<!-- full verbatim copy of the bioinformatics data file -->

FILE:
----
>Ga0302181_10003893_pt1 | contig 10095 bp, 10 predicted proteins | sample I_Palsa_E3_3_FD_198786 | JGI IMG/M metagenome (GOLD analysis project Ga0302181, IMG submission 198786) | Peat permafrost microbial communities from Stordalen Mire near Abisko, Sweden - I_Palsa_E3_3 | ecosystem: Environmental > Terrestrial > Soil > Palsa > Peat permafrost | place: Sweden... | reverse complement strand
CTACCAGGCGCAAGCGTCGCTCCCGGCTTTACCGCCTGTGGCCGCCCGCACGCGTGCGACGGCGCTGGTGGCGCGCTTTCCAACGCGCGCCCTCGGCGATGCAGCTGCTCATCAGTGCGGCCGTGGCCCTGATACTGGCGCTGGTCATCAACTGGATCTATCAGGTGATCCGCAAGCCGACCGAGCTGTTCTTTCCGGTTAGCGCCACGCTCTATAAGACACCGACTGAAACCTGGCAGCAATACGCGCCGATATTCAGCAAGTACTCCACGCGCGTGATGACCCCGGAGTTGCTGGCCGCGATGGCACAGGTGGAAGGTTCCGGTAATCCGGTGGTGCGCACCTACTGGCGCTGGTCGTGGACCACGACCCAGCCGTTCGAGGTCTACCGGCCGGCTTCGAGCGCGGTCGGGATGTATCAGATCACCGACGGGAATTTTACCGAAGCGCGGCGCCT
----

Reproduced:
>Ga0302181_10003893_pt1 | contig 10095 bp, 10 predicted proteins | sample I_Palsa_E3_3_FD_198786 | JGI IMG/M metagenome (GOLD analysis project Ga0302181, IMG submission 198786) | Peat permafrost microbial communities from Stordalen Mire near Abisko, Sweden - I_Palsa_E3_3 | ecosystem: Environmental > Terrestrial > Soil > Palsa > Peat permafrost | place: Sweden... | reverse complement strand
CTACCAGGCGCAAGCGTCGCTCCCGGCTTTACCGCCTGTGGCCGCCCGCACGCGTGCGACGGCGCTGGTGGCGCGCTTTCCAACGCGCGCCCTCGGCGATGCAGCTGCTCATCAGTGCGGCCGTGGCCCTGATACTGGCGCTGGTCATCAACTGGATCTATCAGGTGATCCGCAAGCCGACCGAGCTGTTCTTTCCGGTTAGCGCCACGCTCTATAAGACACCGACTGAAACCTGGCAGCAATACGCGCCGATATTCAGCAAGTACTCCACGCGCGTGATGACCCCGGAGTTGCTGGCCGCGATGGCACAGGTGGAAGGTTCCGGTAATCCGGTGGTGCGCACCTACTGGCGCTGGTCGTGGACCACGACCCAGCCGTTCGAGGTCTACCGGCCGGCTTCGAGCGCGGTCGGGATGTATCAGATCACCGACGGGAATTTTACCGAAGCGCGGCGCCT